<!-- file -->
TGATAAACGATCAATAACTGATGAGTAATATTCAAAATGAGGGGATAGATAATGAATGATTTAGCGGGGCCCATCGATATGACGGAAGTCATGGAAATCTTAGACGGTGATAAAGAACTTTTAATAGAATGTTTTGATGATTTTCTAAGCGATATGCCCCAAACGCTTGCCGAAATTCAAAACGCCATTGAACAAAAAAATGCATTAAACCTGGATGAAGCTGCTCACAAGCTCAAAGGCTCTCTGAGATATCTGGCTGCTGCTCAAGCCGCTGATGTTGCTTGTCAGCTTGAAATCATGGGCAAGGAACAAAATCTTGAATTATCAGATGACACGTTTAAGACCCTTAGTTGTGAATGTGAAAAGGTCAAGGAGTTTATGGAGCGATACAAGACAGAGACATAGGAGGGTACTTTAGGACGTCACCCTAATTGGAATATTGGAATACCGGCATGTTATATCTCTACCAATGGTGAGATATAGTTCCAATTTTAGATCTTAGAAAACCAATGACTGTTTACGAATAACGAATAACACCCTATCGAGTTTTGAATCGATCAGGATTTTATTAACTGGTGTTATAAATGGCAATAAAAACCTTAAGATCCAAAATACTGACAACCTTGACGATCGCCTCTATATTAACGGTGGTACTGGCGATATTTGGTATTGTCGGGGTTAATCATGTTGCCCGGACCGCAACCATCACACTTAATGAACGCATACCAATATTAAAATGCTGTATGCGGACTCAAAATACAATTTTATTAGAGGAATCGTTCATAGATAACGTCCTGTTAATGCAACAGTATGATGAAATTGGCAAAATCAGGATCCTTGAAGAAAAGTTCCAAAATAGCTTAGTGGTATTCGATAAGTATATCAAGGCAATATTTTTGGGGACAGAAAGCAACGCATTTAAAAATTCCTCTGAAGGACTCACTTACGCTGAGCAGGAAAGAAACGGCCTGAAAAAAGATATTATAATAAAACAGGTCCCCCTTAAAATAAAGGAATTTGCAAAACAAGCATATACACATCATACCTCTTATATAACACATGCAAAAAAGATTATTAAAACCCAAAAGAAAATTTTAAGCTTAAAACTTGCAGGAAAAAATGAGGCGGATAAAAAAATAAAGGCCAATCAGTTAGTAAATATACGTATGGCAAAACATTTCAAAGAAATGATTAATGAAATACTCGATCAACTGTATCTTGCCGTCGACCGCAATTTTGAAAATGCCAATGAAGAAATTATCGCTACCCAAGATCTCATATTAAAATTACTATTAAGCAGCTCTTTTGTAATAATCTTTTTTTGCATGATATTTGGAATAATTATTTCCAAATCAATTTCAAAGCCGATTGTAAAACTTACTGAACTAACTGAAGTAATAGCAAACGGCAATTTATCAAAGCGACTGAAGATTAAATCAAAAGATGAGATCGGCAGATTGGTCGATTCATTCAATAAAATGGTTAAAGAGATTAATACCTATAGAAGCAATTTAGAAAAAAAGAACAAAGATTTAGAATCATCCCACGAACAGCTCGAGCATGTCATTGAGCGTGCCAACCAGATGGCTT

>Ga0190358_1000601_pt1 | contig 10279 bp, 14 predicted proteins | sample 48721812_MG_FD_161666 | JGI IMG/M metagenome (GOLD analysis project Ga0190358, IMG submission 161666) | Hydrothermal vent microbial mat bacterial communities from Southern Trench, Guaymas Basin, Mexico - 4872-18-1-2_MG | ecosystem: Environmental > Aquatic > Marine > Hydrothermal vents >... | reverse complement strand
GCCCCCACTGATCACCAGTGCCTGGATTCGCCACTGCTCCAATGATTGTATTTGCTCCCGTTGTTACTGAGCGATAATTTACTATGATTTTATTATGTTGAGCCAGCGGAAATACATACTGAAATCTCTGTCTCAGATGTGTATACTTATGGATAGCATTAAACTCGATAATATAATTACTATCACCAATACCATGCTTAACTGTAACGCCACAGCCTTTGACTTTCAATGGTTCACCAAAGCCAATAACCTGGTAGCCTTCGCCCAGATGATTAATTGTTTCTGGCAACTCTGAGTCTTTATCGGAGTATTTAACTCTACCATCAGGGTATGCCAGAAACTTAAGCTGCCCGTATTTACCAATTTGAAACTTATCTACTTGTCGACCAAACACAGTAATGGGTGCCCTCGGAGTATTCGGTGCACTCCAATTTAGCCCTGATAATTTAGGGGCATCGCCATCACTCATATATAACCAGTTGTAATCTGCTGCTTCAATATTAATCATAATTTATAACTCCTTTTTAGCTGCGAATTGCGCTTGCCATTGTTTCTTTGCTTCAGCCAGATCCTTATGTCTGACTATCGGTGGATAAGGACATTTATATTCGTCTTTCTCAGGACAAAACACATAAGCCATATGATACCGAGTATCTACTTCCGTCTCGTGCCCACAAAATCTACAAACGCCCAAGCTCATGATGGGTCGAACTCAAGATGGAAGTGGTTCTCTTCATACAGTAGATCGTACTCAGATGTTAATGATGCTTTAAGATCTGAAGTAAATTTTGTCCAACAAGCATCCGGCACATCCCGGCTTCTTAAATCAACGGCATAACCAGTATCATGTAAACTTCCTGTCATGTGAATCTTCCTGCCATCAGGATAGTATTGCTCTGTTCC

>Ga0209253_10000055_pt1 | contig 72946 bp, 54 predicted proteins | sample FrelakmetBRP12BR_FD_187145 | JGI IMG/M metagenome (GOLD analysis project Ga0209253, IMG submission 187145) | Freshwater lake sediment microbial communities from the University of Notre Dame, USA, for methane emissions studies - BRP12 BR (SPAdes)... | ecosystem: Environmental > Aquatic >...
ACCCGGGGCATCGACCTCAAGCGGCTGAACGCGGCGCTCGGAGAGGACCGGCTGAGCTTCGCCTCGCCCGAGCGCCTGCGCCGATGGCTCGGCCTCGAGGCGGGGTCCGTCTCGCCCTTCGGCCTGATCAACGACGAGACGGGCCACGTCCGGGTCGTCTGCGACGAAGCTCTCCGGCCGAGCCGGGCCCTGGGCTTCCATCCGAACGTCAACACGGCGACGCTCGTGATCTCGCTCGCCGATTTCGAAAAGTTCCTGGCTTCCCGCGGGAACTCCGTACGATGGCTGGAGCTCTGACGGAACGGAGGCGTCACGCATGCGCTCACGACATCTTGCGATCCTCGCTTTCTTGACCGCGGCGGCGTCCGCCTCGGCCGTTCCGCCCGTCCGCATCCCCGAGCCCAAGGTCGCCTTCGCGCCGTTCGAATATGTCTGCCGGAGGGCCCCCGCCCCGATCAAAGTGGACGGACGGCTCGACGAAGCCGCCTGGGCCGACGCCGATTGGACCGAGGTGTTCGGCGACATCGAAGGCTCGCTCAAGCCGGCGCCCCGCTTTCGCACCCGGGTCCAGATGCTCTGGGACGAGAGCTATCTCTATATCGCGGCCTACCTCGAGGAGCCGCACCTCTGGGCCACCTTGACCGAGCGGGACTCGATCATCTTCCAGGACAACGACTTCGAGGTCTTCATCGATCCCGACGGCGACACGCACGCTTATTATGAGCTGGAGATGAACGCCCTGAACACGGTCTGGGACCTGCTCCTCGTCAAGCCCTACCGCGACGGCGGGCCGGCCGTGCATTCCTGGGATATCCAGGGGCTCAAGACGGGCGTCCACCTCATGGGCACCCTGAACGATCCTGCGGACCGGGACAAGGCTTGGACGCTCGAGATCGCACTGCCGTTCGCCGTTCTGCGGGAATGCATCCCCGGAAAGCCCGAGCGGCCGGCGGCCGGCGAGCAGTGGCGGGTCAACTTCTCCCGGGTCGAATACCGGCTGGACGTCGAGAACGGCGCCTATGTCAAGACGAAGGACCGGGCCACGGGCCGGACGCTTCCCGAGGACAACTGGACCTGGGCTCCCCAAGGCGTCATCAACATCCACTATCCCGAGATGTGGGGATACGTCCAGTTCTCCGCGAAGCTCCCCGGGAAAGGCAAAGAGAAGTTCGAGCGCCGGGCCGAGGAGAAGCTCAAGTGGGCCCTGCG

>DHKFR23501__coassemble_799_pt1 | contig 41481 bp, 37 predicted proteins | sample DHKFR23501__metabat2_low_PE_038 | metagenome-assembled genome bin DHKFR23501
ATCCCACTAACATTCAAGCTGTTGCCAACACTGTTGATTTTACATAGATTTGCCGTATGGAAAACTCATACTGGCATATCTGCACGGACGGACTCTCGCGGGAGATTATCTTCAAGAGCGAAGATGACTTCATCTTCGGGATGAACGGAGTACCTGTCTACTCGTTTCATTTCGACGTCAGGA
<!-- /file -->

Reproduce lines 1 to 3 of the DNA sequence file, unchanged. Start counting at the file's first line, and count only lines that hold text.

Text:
TGATAAACGATCAATAACTGATGAGTAATATTCAAAATGAGGGGATAGATAATGAATGATTTAGCGGGGCCCATCGATATGACGGAAGTCATGGAAATCTTAGACGGTGATAAAGAACTTTTAATAGAATGTTTTGATGATTTTCTAAGCGATATGCCCCAAACGCTTGCCGAAATTCAAAACGCCATTGAACAAAAAAATGCATTAAACCTGGATGAAGCTGCTCACAAGCTCAAAGGCTCTCTGAGATATCTGGCTGCTGCTCAAGCCGCTGATGTTGCTTGTCAGCTTGAAATCATGGGCAAGGAACAAAATCTTGAATTATCAGATGACACGTTTAAGACCCTTAGTTGTGAATGTGAAAAGGTCAAGGAGTTTATGGAGCGATACAAGACAGAGACATAGGAGGGTACTTTAGGACGTCACCCTAATTGGAATATTGGAATACCGGCATGTTATATCTCTACCAATGGTGAGATATAGTTCCAATTTTAGATCTTAGAAAACCAATGACTGTTTACGAATAACGAATAACACCCTATCGAGTTTTGAATCGATCAGGATTTTATTAACTGGTGTTATAAATGGCAATAAAAACCTTAAGATCCAAAATACTGACAACCTTGACGATCGCCTCTATATTAACGGTGGTACTGGCGATATTTGGTATTGTCGGGGTTAATCATGTTGCCCGGACCGCAACCATCACACTTAATGAACGCATACCAATATTAAAATGCTGTATGCGGACTCAAAATACAATTTTATTAGAGGAATCGTTCATAGATAACGTCCTGTTAATGCAACAGTATGATGAAATTGGCAAAATCAGGATCCTTGAAGAAAAGTTCCAAAATAGCTTAGTGGTATTCGATAAGTATATCAAGGCAATATTTTTGGGGACAGAAAGCAACGCATTTAAAAATTCCTCTGAAGGACTCACTTACGCTGAGCAGGAAAGAAACGGCCTGAAAAAAGATATTATAATAAAACAGGTCCCCCTTAAAATAAAGGAATTTGCAAAACAAGCATATACACATCATACCTCTTATATAACACATGCAAAAAAGATTATTAAAACCCAAAAGAAAATTTTAAGCTTAAAACTTGCAGGAAAAAATGAGGCGGATAAAAAAATAAAGGCCAATCAGTTAGTAAATATACGTATGGCAAAACATTTCAAAGAAATGATTAATGAAATACTCGATCAACTGTATCTTGCCGTCGACCGCAATTTTGAAAATGCCAATGAAGAAATTATCGCTACCCAAGATCTCATATTAAAATTACTATTAAGCAGCTCTTTTGTAATAATCTTTTTTTGCATGATATTTGGAATAATTATTTCCAAATCAATTTCAAAGCCGATTGTAAAACTTACTGAACTAACTGAAGTAATAGCAAACGGCAATTTATCAAAGCGACTGAAGATTAAATCAAAAGATGAGATCGGCAGATTGGTCGATTCATTCAATAAAATGGTTAAAGAGATTAATACCTATAGAAGCAATTTAGAAAAAAAGAACAAAGATTTAGAATCATCCCACGAACAGCTCGAGCATGTCATTGAGCGTGCCAACCAGATGGCTT

>Ga0190358_1000601_pt1 | contig 10279 bp, 14 predicted proteins | sample 48721812_MG_FD_161666 | JGI IMG/M metagenome (GOLD analysis project Ga0190358, IMG submission 161666) | Hydrothermal vent microbial mat bacterial communities from Southern Trench, Guaymas Basin, Mexico - 4872-18-1-2_MG | ecosystem: Environmental > Aquatic > Marine > Hydrothermal vents >... | reverse complement strand
GCCCCCACTGATCACCAGTGCCTGGATTCGCCACTGCTCCAATGATTGTATTTGCTCCCGTTGTTACTGAGCGATAATTTACTATGATTTTATTATGTTGAGCCAGCGGAAATACATACTGAAATCTCTGTCTCAGATGTGTATACTTATGGATAGCATTAAACTCGATAATATAATTACTATCACCAATACCATGCTTAACTGTAACGCCACAGCCTTTGACTTTCAATGGTTCACCAAAGCCAATAACCTGGTAGCCTTCGCCCAGATGATTAATTGTTTCTGGCAACTCTGAGTCTTTATCGGAGTATTTAACTCTACCATCAGGGTATGCCAGAAACTTAAGCTGCCCGTATTTACCAATTTGAAACTTATCTACTTGTCGACCAAACACAGTAATGGGTGCCCTCGGAGTATTCGGTGCACTCCAATTTAGCCCTGATAATTTAGGGGCATCGCCATCACTCATATATAACCAGTTGTAATCTGCTGCTTCAATATTAATCATAATTTATAACTCCTTTTTAGCTGCGAATTGCGCTTGCCATTGTTTCTTTGCTTCAGCCAGATCCTTATGTCTGACTATCGGTGGATAAGGACATTTATATTCGTCTTTCTCAGGACAAAACACATAAGCCATATGATACCGAGTATCTACTTCCGTCTCGTGCCCACAAAATCTACAAACGCCCAAGCTCATGATGGGTCGAACTCAAGATGGAAGTGGTTCTCTTCATACAGTAGATCGTACTCAGATGTTAATGATGCTTTAAGATCTGAAGTAAATTTTGTCCAACAAGCATCCGGCACATCCCGGCTTCTTAAATCAACGGCATAACCAGTATCATGTAAACTTCCTGTCATGTGAATCTTCCTGCCATCAGGATAGTATTGCTCTGTTCC